Tag Archives: tel aviv

Musings on Tel Aviv

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I don’t think I knew what to make of Tel Aviv when I arrived here on Monday.  I had driven through the city (at least on the freeway) and then into Jaffa last year, when Roger and I went to the Peres Center.  But I really didn’t see Tel Aviv. Oh, I saw lots of buildings and skyscrapers.   This week I am staying in a hostel, a block from the beach.  Its not as nice as the Abraham Hostel in Jerusalem, but its pretty cool opening the windows and smelling the salty air of the ocean.     The area is filled with hotels, and a mix of shops and restaurants, but in the immediate vicinity it isn’t the nicest place.  Oh, its not dangerous (or doesn’t feel dangerous), but there are more upscale areas.

I have done a lot of walking, along Allenby Street, King George Street, Rothschild Blvd, Frischman Street, and Denzaghoff Street.   Each night exploring many of these areas, often just looking for the cafe or restaurant that I wanted to visit.  It is a city of young people.  A city of attractive young people.  A city where people ride bikes on the sidewalks.  A city where there are pets everywhere.  People walking dogs, usually on leashes, sometimes not.  A city where cats roam, but only some are feral.   There is something wild about seeing a little dog just walking the block, and then heading into the store where his owner is.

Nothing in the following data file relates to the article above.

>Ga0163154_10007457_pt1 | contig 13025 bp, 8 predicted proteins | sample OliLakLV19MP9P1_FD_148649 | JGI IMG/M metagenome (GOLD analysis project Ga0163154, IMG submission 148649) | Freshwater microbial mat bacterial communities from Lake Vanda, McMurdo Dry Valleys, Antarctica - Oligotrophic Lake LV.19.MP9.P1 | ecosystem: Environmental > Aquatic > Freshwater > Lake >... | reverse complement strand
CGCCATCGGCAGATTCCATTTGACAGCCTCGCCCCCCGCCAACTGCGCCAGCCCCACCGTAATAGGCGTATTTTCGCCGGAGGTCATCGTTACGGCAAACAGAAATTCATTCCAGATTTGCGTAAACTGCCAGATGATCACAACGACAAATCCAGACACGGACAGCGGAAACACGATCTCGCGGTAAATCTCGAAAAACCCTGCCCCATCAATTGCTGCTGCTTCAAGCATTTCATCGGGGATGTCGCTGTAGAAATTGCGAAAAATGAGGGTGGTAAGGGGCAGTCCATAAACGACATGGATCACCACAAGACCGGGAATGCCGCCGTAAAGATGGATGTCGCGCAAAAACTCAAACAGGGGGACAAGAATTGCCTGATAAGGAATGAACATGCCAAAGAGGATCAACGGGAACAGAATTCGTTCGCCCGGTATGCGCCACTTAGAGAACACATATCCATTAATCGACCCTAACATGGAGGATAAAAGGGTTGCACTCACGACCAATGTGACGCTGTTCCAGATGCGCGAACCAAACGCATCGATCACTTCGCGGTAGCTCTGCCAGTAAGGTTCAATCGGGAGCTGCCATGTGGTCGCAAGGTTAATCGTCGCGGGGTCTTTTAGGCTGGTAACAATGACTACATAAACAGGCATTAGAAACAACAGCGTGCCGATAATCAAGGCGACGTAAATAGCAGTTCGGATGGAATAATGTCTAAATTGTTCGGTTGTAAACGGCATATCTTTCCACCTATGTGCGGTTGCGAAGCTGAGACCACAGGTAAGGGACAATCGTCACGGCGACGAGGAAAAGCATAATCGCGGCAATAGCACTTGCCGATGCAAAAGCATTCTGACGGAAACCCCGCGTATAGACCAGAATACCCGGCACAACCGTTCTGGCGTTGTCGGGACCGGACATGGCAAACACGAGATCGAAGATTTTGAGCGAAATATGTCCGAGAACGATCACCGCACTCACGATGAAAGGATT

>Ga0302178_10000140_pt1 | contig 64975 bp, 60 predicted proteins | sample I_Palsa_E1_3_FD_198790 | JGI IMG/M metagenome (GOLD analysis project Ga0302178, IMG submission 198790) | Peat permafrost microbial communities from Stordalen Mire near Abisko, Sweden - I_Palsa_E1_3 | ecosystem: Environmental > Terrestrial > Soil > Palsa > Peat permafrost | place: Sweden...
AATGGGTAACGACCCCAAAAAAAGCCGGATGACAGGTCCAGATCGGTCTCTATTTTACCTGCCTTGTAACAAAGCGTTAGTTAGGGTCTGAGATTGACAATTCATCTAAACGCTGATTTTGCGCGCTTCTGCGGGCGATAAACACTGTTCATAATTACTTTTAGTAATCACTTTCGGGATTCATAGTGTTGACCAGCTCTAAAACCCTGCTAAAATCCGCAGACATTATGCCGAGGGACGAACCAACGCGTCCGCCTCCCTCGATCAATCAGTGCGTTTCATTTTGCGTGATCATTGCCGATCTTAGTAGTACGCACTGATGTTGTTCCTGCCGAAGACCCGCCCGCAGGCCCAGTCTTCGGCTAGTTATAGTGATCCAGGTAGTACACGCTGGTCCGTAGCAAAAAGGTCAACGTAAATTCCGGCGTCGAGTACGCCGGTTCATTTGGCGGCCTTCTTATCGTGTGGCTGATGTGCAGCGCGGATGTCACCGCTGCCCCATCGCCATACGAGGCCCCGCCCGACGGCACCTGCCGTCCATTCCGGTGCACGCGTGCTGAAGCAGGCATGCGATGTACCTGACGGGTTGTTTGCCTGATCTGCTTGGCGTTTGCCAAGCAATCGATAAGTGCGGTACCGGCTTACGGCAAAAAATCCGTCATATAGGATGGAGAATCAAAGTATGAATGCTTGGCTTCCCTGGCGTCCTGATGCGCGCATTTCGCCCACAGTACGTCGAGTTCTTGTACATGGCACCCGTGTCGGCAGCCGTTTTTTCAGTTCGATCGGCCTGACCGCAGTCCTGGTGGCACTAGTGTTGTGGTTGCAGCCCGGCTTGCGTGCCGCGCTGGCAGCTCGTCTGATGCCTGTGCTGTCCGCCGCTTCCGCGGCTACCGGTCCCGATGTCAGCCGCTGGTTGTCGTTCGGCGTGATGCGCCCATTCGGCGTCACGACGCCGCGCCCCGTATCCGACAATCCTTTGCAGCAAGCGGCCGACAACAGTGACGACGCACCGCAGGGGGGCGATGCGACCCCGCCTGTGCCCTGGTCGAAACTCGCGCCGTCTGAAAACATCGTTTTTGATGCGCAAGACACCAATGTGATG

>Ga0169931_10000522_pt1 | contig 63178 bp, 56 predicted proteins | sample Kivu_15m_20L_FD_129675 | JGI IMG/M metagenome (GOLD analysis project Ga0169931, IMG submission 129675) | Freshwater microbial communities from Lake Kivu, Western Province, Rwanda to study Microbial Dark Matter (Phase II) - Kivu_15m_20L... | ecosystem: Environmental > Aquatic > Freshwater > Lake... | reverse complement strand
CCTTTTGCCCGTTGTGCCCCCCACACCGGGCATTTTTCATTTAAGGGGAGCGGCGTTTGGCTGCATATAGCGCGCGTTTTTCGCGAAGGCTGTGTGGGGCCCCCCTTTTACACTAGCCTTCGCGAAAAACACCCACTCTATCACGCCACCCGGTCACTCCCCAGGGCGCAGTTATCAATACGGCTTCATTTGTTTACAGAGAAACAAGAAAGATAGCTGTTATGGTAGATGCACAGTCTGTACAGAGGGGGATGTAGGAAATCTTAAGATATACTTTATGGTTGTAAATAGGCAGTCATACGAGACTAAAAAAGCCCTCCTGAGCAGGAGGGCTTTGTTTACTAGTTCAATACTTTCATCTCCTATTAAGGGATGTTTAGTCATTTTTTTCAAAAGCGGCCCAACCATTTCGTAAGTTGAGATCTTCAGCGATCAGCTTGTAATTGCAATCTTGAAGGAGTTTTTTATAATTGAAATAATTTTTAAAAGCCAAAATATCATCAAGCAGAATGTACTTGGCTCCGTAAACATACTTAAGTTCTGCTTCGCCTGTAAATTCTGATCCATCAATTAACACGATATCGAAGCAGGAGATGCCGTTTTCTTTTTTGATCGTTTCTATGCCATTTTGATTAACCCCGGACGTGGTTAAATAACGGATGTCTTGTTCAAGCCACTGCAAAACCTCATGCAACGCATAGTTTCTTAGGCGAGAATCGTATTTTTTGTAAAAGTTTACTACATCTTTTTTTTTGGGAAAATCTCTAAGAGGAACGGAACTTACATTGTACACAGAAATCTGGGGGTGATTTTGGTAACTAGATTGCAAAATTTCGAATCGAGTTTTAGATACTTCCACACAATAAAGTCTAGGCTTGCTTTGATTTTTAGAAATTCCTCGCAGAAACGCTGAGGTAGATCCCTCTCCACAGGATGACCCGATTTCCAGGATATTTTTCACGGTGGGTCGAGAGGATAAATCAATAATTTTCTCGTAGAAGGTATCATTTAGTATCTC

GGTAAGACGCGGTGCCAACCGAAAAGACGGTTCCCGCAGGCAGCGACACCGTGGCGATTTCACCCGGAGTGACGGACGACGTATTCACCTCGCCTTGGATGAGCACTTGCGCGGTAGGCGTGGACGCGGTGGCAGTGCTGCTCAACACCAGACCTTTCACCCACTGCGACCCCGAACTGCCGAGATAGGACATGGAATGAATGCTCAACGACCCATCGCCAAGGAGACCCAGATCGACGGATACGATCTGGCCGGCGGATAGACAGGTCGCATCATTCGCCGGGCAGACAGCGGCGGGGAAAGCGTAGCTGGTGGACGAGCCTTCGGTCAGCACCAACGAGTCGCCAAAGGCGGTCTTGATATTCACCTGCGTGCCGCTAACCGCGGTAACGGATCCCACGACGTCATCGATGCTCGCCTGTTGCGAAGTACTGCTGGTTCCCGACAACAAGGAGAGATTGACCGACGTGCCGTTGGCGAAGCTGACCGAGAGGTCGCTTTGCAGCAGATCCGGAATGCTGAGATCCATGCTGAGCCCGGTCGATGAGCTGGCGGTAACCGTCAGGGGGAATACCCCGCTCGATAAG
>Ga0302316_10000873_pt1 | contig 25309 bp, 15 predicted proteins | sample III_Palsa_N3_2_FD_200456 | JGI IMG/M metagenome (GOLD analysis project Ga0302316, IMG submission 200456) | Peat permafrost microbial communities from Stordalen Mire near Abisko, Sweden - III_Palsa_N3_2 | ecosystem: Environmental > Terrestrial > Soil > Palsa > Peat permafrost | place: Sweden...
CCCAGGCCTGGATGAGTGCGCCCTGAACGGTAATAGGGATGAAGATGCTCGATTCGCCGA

It is a city with shops everywhere.  Israelis really really like to buy boots apparently.  Between Jerusalem and here, I have seen more shoe stores than anywhere.  They also like cell phone accessories. These stores are everywhere.  Candy shops.  Ice cream and froyo shops.  And fruit stands.  There are large urban malls. The Derzgoff Center has a multiple, four or five story mall, with food carts spread out within it.   Tel Aviv is a city of book stores.  Lots of book stores, most appear to be independent private shops.  It is a city with lots of bike shops, and lots of music stores.

Tel Aviv is famous for its night-life.  I’ll admit I haven’t explored that aspect.  Hell, when the bars open (around 10) I am getting ready for bed.  I know, I know… old man.  It is also a city with a seedy side.  There is only one other city (Las Vegas) I have ever been to where the streets (all the streets) are littered with what in Vegas we jokingly called “porn cards” for female “escorts.”  This is not something you find in Jerusalem.  Definitely not.   There are strip clubs as well (including one on Allenby Street).

Tel Aviv is very very different from Jerusalem.  For one, it is the rare person you see wearing a kippa.  It is certainly secular Israel.  I have seen just one synagogue (“the great synagogue”).  In Jerusalem, you are surrounded by religious jews; in particular by Orthodox and utra-orthodox.  It is sometimes called “The state of Tel Aviv” and it is very different.  Its a fun city.  It lacks the history (other than Jaffa/Yafo) that Jerusalem has.  It is young, and it attracts the young, and business people.  In many ways, the neighborhoods remind me of Dupont Circle or Adams Morgan in Washington DC.   I like Tel Aviv, more so than I did when I arrived.  But it doesn’t have the magnetic appeal of Jerusalem.   It is also very different from Haifa, which while a big city, has a more sleepy feel.  But sleepy in a good way.  Don’t get me wrong, I loved Haifa.   Both cities are definitely worth visiting.   Together Jerusalem, Haifa, and Tel Aviv provide three really different aspects of Israel.